Because of the vulnerability of the Chain Home radar site at Ventnor, a site at St. Lawrence was chosen for a mobile reserve station that could be brought into use should Ventnor be rendered unusable following an air attack. There was already a buried reserve at Ventnor but as this was located on the technical site, it too could have been damaged in an attack. The mobile reserve was given the code number 10M.
Mobile reserve had no permanent installations and consisted of a convoy of trucks that could be set up at any required site.
These trucks formed an AMES Type 9 Mobile Radio Unit (MRU) and a truck and trailer with a portable 105 foot wooden mast complete with a Lutkin ‘all round’ looking array. A mobile reserve would be used during the construction of a permanent station or if that station was taken off the air following an attack.
In 1941, a remote reserve site was required for the Chain Home station at Southbourne, a few miles to the east of Bournemouth. No suitable site could be found in the vicinity so it was decided to construct the remote reserve at St. Lawrence; this was given the code number 11R.
The station was manned by personnel from RAF Ventnor with domestic accommodation provided at the Ventnor camp and at two hotels in St. Lawrence that were requisitioned. The station consisted of a transmitter and receiver block sited on top of a low cliff 44’ above sea level. The two blocks were approximately 200 yards apart and each had a 120’ wooden aerial tower alongside. The two blocks were completely mounded over with earth to give added protection. A standby set house was provided inland and this too was mounded over with earth.
By 1942, St. Lawrence had become a radar station in its own right operating 24 hours a day rather than acting as a reserve site for Ventnor and Southbourne.
There were no height finding capabilities at Ventnor so St. Lawrence was able to fulfill this role; the high hills behind the station blocked unwanted reflections making it an ideal site for height finding.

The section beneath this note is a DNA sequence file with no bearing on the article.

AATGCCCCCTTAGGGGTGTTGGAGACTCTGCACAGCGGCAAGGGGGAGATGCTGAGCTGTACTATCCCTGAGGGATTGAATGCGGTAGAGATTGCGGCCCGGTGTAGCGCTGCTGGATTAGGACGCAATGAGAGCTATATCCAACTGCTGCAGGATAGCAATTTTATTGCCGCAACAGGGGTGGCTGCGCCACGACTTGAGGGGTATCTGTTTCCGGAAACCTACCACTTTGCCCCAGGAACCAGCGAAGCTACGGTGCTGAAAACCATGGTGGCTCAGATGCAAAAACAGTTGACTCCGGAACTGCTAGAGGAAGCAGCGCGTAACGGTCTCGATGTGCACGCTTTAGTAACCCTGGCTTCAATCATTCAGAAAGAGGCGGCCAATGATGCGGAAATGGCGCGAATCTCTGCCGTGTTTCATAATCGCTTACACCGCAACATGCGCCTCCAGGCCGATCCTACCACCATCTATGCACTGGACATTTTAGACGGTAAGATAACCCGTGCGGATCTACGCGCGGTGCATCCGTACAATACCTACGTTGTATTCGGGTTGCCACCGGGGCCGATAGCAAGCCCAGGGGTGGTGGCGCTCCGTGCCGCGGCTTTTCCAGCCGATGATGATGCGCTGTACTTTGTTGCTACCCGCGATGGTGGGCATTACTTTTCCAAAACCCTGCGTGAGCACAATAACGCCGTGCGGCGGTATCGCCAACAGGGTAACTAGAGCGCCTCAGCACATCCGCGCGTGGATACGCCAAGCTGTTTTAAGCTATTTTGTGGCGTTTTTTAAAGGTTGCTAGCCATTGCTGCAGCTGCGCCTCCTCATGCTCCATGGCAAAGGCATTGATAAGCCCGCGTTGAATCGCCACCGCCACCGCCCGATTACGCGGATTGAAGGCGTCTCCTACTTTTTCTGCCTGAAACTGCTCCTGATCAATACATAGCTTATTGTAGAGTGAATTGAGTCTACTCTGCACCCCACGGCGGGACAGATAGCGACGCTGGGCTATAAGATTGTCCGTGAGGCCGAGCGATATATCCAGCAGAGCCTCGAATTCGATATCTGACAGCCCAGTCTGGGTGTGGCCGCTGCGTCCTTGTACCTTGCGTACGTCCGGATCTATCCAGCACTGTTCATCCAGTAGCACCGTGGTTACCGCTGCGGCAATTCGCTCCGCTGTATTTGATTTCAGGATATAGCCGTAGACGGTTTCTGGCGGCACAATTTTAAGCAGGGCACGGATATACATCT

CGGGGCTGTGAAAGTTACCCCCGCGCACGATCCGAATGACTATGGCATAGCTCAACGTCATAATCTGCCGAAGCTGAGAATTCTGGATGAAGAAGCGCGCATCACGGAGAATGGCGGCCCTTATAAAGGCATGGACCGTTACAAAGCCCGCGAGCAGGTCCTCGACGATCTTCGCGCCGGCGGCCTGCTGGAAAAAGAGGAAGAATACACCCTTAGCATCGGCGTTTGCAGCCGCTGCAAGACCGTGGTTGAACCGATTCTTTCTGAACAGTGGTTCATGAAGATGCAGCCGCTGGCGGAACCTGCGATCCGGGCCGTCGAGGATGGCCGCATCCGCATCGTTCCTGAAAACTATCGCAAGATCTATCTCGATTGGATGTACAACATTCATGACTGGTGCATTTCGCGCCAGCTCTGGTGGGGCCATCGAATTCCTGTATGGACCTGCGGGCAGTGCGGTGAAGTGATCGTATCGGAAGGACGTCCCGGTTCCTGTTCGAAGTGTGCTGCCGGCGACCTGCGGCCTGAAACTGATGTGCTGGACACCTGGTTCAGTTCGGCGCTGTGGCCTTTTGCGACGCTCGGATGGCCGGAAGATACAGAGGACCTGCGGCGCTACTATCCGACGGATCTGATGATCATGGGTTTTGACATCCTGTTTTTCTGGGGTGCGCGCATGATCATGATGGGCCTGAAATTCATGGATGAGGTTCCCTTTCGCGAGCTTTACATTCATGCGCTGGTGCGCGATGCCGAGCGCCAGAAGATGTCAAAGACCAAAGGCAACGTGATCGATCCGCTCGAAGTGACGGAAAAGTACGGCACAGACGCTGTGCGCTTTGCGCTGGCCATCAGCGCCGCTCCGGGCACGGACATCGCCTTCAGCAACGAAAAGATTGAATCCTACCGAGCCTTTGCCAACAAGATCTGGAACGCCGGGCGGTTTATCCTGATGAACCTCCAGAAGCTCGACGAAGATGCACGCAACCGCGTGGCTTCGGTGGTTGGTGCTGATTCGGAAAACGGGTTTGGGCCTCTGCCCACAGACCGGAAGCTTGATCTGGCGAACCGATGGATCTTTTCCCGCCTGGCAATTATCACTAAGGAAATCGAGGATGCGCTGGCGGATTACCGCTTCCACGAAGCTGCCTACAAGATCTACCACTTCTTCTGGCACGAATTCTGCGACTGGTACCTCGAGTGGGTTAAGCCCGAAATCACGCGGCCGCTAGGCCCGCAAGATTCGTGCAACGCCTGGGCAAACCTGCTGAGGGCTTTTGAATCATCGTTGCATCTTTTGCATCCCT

The station was proposed for conversion to CRDF (Cathode Ray Direction Finding) in the summer of 1943 but it wasn’t suitable. (Previously aircraft had been detected by an operator using a direction finding radio and aerial system to obtain a null [no signal] from which the direction could be calculated using a compass bearing. A vast improvement on this was the application of electronic principles using a cathode ray tube as a more accurate measuring device.)
With the development of the V1 flying bomb and V2 rocket, the station maintained a watch for these from the end of July 1943 until March 1944 although none had landed in Great Britain. Full watches were resumed on 13th June 1944 following the arrival of the first V1. St. Lawrence detected a handful of V1’s but never detected a V2.
St. Lawrence was once again active by D Day plotting more than 2000 outward aircraft between 12.00 - 13.00 on 24th July 1944. By the autumn of that year operations were beginning to wind down and in November 1947 the station was described as ‘non operational’ with the Type 1 Chain Home radar on care and maintenance.
The transmitter and receiver blocks are still extant on farmland close to the cliff top path; all entrances however have been sealed. The transmitter block is at SZ 53007599 and the receiver block is at SZ 52907595. Close to each block there are four concrete bases that supported the two 120’ aerial towers. The standby set house can also be found in woodland 100 yards to the north west of the technical blocks.
Sources: * Bob Jenner * ‘Radar on the Isle of Wight’ by Squadeon Leader Mike Dean, Published privately in 1994 by Historical Radar Archive